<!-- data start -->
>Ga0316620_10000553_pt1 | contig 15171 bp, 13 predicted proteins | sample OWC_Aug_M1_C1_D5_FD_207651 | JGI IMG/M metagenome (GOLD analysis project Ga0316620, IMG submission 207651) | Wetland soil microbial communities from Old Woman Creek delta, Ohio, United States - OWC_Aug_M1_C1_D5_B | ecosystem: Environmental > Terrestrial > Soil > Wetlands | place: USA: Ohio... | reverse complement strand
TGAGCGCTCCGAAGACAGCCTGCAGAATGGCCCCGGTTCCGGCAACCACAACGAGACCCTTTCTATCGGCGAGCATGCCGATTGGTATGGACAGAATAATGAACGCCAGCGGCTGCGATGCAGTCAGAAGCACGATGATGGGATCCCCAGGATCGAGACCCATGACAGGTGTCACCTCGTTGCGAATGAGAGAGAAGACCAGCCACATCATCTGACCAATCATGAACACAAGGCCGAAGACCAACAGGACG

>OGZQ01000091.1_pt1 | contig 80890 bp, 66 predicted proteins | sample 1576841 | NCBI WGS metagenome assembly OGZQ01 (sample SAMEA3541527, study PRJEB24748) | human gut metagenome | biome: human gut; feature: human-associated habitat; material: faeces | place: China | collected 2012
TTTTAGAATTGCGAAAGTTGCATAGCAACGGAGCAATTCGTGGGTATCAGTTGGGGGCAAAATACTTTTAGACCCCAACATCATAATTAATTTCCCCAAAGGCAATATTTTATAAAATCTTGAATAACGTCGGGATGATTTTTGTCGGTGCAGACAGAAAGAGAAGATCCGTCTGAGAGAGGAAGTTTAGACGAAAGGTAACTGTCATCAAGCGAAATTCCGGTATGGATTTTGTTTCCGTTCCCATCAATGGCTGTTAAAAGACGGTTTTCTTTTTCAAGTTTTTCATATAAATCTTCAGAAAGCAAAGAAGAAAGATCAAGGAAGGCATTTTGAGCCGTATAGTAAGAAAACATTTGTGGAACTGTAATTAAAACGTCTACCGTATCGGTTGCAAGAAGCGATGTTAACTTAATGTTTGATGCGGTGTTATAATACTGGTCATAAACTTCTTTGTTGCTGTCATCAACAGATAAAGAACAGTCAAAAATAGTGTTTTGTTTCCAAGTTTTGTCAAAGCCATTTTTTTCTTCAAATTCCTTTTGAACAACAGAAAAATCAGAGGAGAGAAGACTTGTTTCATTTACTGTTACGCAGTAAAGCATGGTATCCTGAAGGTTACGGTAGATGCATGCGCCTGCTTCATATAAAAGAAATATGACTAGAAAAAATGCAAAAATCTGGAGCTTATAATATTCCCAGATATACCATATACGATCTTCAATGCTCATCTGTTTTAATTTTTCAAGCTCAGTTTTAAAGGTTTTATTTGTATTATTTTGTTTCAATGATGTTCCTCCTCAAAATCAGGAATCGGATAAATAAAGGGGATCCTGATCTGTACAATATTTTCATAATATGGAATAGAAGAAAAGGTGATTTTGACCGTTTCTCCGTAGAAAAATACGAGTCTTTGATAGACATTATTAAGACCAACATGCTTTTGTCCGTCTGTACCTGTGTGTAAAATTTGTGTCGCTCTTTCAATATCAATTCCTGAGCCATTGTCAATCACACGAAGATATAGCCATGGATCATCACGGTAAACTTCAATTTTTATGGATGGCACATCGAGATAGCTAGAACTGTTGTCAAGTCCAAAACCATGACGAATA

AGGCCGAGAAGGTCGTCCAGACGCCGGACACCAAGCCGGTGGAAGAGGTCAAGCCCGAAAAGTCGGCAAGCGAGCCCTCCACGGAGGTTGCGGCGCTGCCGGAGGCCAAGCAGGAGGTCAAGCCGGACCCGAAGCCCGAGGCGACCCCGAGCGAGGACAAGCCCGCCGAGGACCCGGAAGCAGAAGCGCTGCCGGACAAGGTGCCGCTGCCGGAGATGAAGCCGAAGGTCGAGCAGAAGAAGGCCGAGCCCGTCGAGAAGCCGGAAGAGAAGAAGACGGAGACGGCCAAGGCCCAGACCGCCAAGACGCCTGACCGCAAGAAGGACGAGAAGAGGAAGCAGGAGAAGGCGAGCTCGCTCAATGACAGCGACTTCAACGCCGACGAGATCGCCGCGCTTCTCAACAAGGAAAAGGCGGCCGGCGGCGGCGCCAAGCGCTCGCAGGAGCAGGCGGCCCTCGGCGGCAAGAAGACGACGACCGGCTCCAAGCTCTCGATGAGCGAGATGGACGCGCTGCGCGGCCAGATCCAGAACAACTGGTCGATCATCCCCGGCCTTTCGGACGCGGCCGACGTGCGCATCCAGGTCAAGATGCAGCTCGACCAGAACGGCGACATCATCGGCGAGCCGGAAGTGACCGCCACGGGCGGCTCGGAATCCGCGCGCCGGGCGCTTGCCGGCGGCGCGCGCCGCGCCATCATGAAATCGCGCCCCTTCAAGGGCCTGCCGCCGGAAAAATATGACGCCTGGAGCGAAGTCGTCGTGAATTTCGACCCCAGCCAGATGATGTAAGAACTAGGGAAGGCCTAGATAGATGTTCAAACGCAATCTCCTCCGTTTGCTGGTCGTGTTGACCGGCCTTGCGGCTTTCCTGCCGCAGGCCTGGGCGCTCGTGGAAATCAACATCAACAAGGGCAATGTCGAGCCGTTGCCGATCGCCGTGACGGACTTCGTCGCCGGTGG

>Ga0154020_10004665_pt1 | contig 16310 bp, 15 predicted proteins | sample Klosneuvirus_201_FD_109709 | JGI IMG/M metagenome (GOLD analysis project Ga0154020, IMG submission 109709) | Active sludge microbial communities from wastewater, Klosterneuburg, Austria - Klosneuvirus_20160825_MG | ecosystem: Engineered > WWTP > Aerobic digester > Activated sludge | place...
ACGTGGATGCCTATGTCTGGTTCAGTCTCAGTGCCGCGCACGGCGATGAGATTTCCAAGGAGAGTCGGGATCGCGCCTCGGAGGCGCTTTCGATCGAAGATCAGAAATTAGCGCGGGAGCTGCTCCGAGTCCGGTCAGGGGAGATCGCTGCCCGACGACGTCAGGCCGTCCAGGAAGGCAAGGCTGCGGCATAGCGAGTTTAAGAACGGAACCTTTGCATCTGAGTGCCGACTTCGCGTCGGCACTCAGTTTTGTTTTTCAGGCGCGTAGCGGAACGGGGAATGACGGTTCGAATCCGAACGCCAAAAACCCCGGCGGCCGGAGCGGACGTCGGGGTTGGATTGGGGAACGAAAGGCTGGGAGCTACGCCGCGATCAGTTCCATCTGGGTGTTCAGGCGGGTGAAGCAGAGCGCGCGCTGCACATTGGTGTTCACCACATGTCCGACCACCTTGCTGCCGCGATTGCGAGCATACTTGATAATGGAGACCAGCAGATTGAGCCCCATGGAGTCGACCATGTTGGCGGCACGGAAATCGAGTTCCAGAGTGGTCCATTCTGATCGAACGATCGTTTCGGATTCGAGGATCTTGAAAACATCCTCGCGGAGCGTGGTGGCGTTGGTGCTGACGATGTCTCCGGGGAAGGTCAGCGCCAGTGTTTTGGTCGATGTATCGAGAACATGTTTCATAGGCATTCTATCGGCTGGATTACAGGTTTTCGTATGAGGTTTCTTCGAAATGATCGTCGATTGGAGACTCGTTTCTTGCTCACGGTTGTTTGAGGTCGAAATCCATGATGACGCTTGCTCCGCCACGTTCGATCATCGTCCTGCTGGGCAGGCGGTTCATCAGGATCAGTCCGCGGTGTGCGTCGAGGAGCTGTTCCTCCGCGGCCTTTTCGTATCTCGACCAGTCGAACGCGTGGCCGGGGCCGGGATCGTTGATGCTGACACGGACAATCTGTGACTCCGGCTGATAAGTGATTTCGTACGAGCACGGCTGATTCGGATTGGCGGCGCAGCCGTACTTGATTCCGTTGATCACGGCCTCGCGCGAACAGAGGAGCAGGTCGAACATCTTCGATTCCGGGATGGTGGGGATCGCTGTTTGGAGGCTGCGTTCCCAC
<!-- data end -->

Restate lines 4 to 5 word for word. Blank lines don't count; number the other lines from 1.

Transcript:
TTTTAGAATTGCGAAAGTTGCATAGCAACGGAGCAATTCGTGGGTATCAGTTGGGGGCAAAATACTTTTAGACCCCAACATCATAATTAATTTCCCCAAAGGCAATATTTTATAAAATCTTGAATAACGTCGGGATGATTTTTGTCGGTGCAGACAGAAAGAGAAGATCCGTCTGAGAGAGGAAGTTTAGACGAAAGGTAACTGTCATCAAGCGAAATTCCGGTATGGATTTTGTTTCCGTTCCCATCAATGGCTGTTAAAAGACGGTTTTCTTTTTCAAGTTTTTCATATAAATCTTCAGAAAGCAAAGAAGAAAGATCAAGGAAGGCATTTTGAGCCGTATAGTAAGAAAACATTTGTGGAACTGTAATTAAAACGTCTACCGTATCGGTTGCAAGAAGCGATGTTAACTTAATGTTTGATGCGGTGTTATAATACTGGTCATAAACTTCTTTGTTGCTGTCATCAACAGATAAAGAACAGTCAAAAATAGTGTTTTGTTTCCAAGTTTTGTCAAAGCCATTTTTTTCTTCAAATTCCTTTTGAACAACAGAAAAATCAGAGGAGAGAAGACTTGTTTCATTTACTGTTACGCAGTAAAGCATGGTATCCTGAAGGTTACGGTAGATGCATGCGCCTGCTTCATATAAAAGAAATATGACTAGAAAAAATGCAAAAATCTGGAGCTTATAATATTCCCAGATATACCATATACGATCTTCAATGCTCATCTGTTTTAATTTTTCAAGCTCAGTTTTAAAGGTTTTATTTGTATTATTTTGTTTCAATGATGTTCCTCCTCAAAATCAGGAATCGGATAAATAAAGGGGATCCTGATCTGTACAATATTTTCATAATATGGAATAGAAGAAAAGGTGATTTTGACCGTTTCTCCGTAGAAAAATACGAGTCTTTGATAGACATTATTAAGACCAACATGCTTTTGTCCGTCTGTACCTGTGTGTAAAATTTGTGTCGCTCTTTCAATATCAATTCCTGAGCCATTGTCAATCACACGAAGATATAGCCATGGATCATCACGGTAAACTTCAATTTTTATGGATGGCACATCGAGATAGCTAGAACTGTTGTCAAGTCCAAAACCATGACGAATA

AGGCCGAGAAGGTCGTCCAGACGCCGGACACCAAGCCGGTGGAAGAGGTCAAGCCCGAAAAGTCGGCAAGCGAGCCCTCCACGGAGGTTGCGGCGCTGCCGGAGGCCAAGCAGGAGGTCAAGCCGGACCCGAAGCCCGAGGCGACCCCGAGCGAGGACAAGCCCGCCGAGGACCCGGAAGCAGAAGCGCTGCCGGACAAGGTGCCGCTGCCGGAGATGAAGCCGAAGGTCGAGCAGAAGAAGGCCGAGCCCGTCGAGAAGCCGGAAGAGAAGAAGACGGAGACGGCCAAGGCCCAGACCGCCAAGACGCCTGACCGCAAGAAGGACGAGAAGAGGAAGCAGGAGAAGGCGAGCTCGCTCAATGACAGCGACTTCAACGCCGACGAGATCGCCGCGCTTCTCAACAAGGAAAAGGCGGCCGGCGGCGGCGCCAAGCGCTCGCAGGAGCAGGCGGCCCTCGGCGGCAAGAAGACGACGACCGGCTCCAAGCTCTCGATGAGCGAGATGGACGCGCTGCGCGGCCAGATCCAGAACAACTGGTCGATCATCCCCGGCCTTTCGGACGCGGCCGACGTGCGCATCCAGGTCAAGATGCAGCTCGACCAGAACGGCGACATCATCGGCGAGCCGGAAGTGACCGCCACGGGCGGCTCGGAATCCGCGCGCCGGGCGCTTGCCGGCGGCGCGCGCCGCGCCATCATGAAATCGCGCCCCTTCAAGGGCCTGCCGCCGGAAAAATATGACGCCTGGAGCGAAGTCGTCGTGAATTTCGACCCCAGCCAGATGATGTAAGAACTAGGGAAGGCCTAGATAGATGTTCAAACGCAATCTCCTCCGTTTGCTGGTCGTGTTGACCGGCCTTGCGGCTTTCCTGCCGCAGGCCTGGGCGCTCGTGGAAATCAACATCAACAAGGGCAATGTCGAGCCGTTGCCGATCGCCGTGACGGACTTCGTCGCCGGTGG